The Nazis’ Final Solution — their plan to kill all Jews under the aegis of the Third Reich — was meant to have a genocidal efficiency. Good old German craftsmanship: Send these faceless enemies of the state to concentration camps and gas them to death. Yet in Angieszka Holland’s In Darkness, a chronicle of the last years of World War II in Lvov, Poland, it’s the acts of petty sadism, the random indignities, that carry the strongest sting. On a crowded street, a German soldier forces a Jewish man in religious garb to stand on a barrel and dance the hora. The number six million has a sick grandeur; but one man captiously humiliating another makes the evil personal, turns the macrocosm to microcosm and reveals that, by treating anyone as an animal, we forfeit our own humanity.
Leopold Socha (Robert Wieckiewicz), as he is at the beginning of Agnieszka Holland’s In Darkness, would have walked past such a scene without caring. A sewer worker and petty thief, he’s no one’s idea of a mensch. In 1943, Poland was deep into the Nazi Occupation; if Socha gave the matter any thought — and he might have, however briefly, as he watched soldiers herd naked, elderly Jewish women through a forest toward their death — he would say that in war bad things happen and people behave brutally. Like most Poles, he is a Catholic; like many, he’s no fan of the chosen people. Yet he knows they have money and jewelry, to barter for their lives. And so, strictly as a business proposition, he agrees to let a dozen or so live in what might be called his office: the sewers under Lvov.
Holland, born to a Catholic father and a Jewish mother, has been a light of the international film scene for more than 40 years. Contributing to screenplays for the great Polish directors Andrzej Wajda (Danton) and Krzysztof Kieslowski (Three Colors), Holland has spent most of the past quarter-century making films in the West, including adaptations of Frances Hodgson Burnett’s The Secret Garden and Henry James’ Washington Square.
She is best known for her two previous Holocaust films: the 1985 Angry Harvest (Oscar nomination for Foreign Language Film) and the 1991 Europa Europa (Oscar nomination for Best Adapted Screenplay). In Darkness, which completes the trilogy, has been nominated for an Oscar in the Foreign-Language Film category, where it will compete against the excellent father-son Israeli feature Footnote and the clear favorite, the Iranian drama A Separation.
The theme of a reluctant gentile trying to save Jews from Hitler’s minions should be appealing to Academy voters, who named Schindler’s List the Best Picture of 1993, but may induce Holocaust fatigue in some viewers. So many movies have been made about this appalling tragedy that it has become its own genre — the writer and artist Art Spiegelman dubbed it “holo-kitsch” — populated with noble victims and flinty, finally heroic enablers, and too easily reduced to sanctified, sodden cliché.
In Darkness, though inspired by actual events and real people, doesn’t mind flirting with those stereotypes. The rib-poking score tells audiences when to cry — as if, under the circumstances, they’d need prodding. Most of the actors playing Jews have handsome, sensitive faces; the flashlight Socha shines on them in the murky sewers creates halos around their chiseled features. You are cued to believe that the Jews must be saved for the reason any Hollywood weepie thinks that lovers must be united: because they are beautiful.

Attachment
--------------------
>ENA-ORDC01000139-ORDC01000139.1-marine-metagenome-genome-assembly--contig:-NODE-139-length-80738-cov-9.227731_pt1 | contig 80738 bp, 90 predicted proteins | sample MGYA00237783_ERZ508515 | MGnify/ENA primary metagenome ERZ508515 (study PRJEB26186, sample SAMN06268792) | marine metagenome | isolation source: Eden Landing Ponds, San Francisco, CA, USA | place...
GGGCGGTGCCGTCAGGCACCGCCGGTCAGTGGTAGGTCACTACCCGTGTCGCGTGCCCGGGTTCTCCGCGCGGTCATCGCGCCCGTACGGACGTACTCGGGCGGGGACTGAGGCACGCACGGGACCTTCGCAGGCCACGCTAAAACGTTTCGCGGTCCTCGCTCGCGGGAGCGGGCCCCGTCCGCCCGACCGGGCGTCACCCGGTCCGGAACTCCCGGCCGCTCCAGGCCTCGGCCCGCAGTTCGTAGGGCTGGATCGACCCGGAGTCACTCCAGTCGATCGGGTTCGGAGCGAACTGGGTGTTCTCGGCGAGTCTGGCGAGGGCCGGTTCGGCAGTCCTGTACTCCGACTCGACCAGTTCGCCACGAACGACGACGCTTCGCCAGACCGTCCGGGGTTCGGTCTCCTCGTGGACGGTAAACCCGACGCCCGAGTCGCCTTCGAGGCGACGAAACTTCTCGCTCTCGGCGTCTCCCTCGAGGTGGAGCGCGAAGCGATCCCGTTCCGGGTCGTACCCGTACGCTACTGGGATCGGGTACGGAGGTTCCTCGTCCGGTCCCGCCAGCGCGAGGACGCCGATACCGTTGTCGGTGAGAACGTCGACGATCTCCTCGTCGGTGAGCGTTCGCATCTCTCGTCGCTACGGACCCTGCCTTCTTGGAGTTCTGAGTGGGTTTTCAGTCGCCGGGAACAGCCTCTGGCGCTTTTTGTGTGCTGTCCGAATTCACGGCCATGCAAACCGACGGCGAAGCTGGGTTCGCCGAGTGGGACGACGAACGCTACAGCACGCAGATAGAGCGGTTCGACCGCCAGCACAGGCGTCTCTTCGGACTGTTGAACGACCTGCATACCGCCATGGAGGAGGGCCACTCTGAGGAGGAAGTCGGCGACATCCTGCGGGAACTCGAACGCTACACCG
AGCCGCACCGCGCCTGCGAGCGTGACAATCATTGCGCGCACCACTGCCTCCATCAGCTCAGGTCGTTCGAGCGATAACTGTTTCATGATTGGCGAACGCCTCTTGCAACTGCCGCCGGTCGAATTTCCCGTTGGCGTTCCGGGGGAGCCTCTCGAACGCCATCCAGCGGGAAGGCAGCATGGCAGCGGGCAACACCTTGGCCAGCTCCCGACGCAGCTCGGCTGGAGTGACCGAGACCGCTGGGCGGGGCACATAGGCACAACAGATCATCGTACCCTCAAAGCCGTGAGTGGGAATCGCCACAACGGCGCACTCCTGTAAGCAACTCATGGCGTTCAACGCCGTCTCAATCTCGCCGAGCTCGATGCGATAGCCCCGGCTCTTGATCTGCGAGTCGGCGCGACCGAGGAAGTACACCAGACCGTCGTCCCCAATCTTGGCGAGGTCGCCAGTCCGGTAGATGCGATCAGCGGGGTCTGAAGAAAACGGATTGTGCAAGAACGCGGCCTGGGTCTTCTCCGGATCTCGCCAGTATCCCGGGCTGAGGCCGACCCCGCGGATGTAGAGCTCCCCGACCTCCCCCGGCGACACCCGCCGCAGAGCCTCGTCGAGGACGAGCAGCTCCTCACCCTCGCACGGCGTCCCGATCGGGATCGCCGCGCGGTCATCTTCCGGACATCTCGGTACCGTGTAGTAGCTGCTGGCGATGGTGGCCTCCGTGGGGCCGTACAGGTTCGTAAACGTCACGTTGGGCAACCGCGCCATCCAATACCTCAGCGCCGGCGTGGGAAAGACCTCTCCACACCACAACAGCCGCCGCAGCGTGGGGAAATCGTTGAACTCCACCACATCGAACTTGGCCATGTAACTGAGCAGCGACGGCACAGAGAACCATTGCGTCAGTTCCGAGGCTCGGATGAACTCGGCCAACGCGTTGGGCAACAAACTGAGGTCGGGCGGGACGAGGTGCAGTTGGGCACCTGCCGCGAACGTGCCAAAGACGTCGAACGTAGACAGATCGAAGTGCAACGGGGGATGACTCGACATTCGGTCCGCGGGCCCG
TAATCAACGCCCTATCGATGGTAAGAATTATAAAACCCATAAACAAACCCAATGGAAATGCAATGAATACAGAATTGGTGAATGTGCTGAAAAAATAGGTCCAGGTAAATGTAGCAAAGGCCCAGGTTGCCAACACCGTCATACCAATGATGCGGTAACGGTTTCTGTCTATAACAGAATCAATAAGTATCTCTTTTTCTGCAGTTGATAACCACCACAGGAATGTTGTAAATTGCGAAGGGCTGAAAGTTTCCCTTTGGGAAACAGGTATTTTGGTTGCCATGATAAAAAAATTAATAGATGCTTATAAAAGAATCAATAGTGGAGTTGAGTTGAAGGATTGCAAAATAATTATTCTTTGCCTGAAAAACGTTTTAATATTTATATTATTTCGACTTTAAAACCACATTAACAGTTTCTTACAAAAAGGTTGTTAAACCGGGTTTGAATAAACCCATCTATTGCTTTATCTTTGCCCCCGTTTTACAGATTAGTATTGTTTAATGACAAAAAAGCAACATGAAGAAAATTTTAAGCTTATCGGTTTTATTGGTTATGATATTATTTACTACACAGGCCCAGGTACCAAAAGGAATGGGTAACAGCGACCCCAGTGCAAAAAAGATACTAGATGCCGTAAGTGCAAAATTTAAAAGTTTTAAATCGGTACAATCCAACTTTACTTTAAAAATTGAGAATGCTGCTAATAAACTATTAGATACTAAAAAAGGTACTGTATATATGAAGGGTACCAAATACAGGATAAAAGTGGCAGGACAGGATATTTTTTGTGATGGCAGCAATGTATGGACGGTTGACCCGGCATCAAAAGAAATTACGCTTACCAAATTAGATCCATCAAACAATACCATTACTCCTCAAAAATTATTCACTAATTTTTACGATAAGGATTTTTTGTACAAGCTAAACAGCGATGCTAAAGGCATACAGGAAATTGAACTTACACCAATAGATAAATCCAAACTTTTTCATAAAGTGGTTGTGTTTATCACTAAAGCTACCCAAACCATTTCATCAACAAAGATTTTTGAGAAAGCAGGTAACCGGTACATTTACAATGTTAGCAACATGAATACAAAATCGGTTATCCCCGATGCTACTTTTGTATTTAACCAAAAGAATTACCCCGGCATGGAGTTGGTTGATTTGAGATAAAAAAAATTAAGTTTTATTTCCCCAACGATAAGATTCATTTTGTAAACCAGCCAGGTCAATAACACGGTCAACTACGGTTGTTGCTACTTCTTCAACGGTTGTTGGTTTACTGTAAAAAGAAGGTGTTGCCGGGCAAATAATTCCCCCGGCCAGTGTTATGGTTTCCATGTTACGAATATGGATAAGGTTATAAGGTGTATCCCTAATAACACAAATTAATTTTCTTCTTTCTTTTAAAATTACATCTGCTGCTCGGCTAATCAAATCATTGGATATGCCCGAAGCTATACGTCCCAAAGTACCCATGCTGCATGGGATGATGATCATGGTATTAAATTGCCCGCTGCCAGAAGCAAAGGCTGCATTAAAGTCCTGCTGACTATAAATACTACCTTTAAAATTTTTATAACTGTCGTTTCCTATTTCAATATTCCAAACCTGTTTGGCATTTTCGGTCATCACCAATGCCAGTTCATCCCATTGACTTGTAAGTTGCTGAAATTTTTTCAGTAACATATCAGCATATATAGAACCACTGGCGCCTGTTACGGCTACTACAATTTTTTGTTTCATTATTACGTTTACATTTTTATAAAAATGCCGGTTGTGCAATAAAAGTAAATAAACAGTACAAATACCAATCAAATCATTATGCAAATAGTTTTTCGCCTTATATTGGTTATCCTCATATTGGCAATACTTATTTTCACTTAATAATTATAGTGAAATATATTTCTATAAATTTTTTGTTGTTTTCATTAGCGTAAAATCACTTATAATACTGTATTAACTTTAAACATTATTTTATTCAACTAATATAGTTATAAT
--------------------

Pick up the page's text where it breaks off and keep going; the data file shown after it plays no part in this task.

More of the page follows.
(MORE: See Corliss’s review of Defiance: “Beyond Holo-kitsch”)
A casting director would take one look at In Darkness‘s star, Wieckiewicz, and think he was there to fix the pipes. His face is stolid, meaty, neither iron-jawed nor glamorously gaunt. If he were in a Hollywood movie, it would be as third thug from the right. Yet beyond the gift of beauty is the skill of bringing a character to vivid, complex life, and that’s what Wieckiewicz does in his role as a swindler who became a Schindler.
Contradictions bubble within Socha, finding a purging synthesis over the film’s two hours and 23 minutes. He’s a caring husband and father who eagerly fleeces the Jews of their last possessions in return for his patronage. If he were what was considered a good citizen in Nazi-occupied Poland, he would have reported them instead of hiding them; he is essentially running a protection racket. Bred in bigotry, Socha must be taught to care for men and women of a libeled faith, and to see their value beyond their riches. When first bargaining with them, he observes, “Give a Jew a finger and he’ll take your arm.” But when one of those in his care accompanies him on a dangerous mission, he has to be impressed: “And I always thought all Yids were cowards.” Illumination comes slowly but surely.
Holland shows the similarity of the Jews and their abettor in rhyming scenes: one of Socha and his wife having quiet sex so as not to wake their child, another of a Jewish couple making love silent, urgently, surrounded by their sleeping colleagues. As he becomes humanized, needing to protect himself as well as the Jews, he realizes that no good deed goes unpunished. Collaborating with the Jews was just as toxic an epithet as Nazi collaborator would later be, and more dangerous: his life as well as theirs is at stake. He also finds that a good deed can have dreadful consequences. To protect his brood in the sewers, he kills a German soldier; the Nazis think the Jews committed the crime and execute ten in revenge.
Real life brims with startling atrocities as well as clichés, and this film is full of both. Ultimately, it melts a skeptic’s resistance and satisfies for the intensity of the performances and for the artful contrasting of life on the teeming streets of Lvov with life and death in the dim, rat-infested sewers. Transcending Holo-kitsch, In Darkness is often a thrilling adventure picture — as if Anne Frank had found an Inglourious Basterd to help her make The Great Escape.